© The Financial Times Ltd 2016
FT and 'Financial Times' are trademarks of The Financial Times Ltd.
The Financial Times and its journalism are subject to a self-regulation regime under the FT Editorial Code of Practice.
August 26, 2011 9:57 pm
Rafael Nadal was just 22 when he won one of the most engrossing encounters in modern sport, beating Roger Federer in the 2008 Wimbledon final. The match forms the central thread of Nadal’s autobiography. He finds a plot in each key point and incisively illustrates how, at the highest level, a less nervy player can beat a more talented one.
Nadal attributes his mental strength to his uncle Toni, his unforgiving trainer since childhood, who demanded every success but belittled each achievement. Their relationship is gripping: the coach insists Rafael should not develop the ego that success implies, while his charge sighs that he needs no more “humility lessons”.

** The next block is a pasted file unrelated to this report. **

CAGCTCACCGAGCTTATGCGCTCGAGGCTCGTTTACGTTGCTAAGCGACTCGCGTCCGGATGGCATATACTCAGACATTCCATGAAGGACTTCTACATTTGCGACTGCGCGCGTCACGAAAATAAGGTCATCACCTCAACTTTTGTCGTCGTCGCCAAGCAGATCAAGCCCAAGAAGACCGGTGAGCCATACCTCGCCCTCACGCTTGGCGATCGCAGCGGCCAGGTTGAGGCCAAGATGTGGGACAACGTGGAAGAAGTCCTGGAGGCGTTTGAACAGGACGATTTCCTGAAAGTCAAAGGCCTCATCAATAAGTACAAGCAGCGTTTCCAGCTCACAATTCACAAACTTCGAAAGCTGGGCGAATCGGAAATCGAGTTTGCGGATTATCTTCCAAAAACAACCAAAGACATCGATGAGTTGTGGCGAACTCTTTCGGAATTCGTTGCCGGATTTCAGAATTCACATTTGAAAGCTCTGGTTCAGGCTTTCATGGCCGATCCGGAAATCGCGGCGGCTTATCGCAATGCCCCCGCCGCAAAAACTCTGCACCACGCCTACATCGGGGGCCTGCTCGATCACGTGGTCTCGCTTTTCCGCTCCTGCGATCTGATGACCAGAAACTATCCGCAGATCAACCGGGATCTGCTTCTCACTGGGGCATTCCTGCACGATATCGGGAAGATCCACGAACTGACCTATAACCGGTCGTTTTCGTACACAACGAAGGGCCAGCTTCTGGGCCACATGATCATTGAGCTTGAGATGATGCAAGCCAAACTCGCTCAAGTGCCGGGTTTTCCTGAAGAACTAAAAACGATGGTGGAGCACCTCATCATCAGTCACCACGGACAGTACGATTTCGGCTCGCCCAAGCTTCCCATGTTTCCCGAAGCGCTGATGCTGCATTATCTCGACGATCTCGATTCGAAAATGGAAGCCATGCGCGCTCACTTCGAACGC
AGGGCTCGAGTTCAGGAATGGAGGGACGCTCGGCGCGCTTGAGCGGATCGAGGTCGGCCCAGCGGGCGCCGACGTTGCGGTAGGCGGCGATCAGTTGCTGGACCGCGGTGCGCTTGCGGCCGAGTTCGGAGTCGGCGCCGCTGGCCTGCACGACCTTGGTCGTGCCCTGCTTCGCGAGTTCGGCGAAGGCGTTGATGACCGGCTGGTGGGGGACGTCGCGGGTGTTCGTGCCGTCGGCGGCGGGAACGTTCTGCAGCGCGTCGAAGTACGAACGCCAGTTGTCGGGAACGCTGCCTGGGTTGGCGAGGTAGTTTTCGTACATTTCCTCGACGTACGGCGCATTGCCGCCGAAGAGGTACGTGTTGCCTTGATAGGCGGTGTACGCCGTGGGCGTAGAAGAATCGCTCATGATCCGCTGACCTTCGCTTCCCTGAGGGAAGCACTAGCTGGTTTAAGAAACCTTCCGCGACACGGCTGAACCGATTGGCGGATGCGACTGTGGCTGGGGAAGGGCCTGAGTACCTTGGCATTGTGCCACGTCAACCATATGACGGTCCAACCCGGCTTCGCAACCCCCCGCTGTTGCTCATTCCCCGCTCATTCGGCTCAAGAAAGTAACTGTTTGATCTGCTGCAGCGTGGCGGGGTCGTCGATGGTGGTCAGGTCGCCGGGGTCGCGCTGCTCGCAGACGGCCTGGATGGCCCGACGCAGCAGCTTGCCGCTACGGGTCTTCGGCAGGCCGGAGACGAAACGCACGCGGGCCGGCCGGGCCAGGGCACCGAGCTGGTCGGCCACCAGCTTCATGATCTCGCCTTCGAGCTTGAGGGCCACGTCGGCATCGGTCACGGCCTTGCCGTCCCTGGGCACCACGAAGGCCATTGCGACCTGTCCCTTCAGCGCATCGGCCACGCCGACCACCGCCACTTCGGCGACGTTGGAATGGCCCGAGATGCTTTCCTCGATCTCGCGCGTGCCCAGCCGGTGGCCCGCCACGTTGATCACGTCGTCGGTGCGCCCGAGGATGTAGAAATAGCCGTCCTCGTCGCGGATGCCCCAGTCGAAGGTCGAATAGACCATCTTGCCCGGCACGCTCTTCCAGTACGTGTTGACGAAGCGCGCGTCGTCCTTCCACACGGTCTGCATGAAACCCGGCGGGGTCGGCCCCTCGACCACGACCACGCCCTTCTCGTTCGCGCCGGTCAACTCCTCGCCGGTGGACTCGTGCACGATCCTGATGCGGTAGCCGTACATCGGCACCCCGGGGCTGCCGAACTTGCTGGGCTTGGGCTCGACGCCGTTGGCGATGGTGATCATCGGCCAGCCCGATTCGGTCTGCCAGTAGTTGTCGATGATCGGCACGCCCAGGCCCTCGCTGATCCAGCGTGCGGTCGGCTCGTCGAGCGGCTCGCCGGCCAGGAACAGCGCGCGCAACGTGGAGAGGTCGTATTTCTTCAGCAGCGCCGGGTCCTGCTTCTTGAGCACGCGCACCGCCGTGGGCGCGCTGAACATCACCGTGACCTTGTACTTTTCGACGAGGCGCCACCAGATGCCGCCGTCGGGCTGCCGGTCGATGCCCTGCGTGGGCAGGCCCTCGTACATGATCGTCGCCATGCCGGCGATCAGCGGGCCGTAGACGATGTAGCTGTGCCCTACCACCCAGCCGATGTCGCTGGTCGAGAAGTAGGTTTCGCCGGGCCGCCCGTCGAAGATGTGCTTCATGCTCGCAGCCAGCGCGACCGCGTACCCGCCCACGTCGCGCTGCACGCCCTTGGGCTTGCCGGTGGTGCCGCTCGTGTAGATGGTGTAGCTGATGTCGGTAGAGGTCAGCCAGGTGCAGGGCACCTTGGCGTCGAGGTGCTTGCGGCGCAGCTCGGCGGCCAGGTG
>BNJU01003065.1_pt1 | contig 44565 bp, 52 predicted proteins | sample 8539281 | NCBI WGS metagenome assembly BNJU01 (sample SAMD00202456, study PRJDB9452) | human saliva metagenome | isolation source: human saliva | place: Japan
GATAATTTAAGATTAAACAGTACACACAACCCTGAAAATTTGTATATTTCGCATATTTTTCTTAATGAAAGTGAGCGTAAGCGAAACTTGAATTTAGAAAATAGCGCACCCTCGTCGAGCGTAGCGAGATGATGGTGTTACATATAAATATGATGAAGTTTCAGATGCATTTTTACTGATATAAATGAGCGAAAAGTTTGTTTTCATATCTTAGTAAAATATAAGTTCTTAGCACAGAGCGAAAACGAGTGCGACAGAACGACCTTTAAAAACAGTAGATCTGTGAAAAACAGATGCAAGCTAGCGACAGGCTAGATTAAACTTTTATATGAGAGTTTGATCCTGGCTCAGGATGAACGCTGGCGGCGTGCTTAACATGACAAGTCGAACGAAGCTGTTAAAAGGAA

But it’s not only Toni. The whole family is so allied in support of Rafael that they resemble “the Corleones, or the Sopranos, without the malice, or the guns”, says co-author John Carlin, in one of several interludes. For the Nadals, this readable (if not wide-ranging) book suggests, tennis is a team sport.
Rafa: My Story, by Rafael Nadal with John Carlin, Sphere, RRP£17.99, 272 pages
Copyright The Financial Times Limited 2016. You may share using our article tools.
Please don't cut articles from FT.com and redistribute by email or post to the web.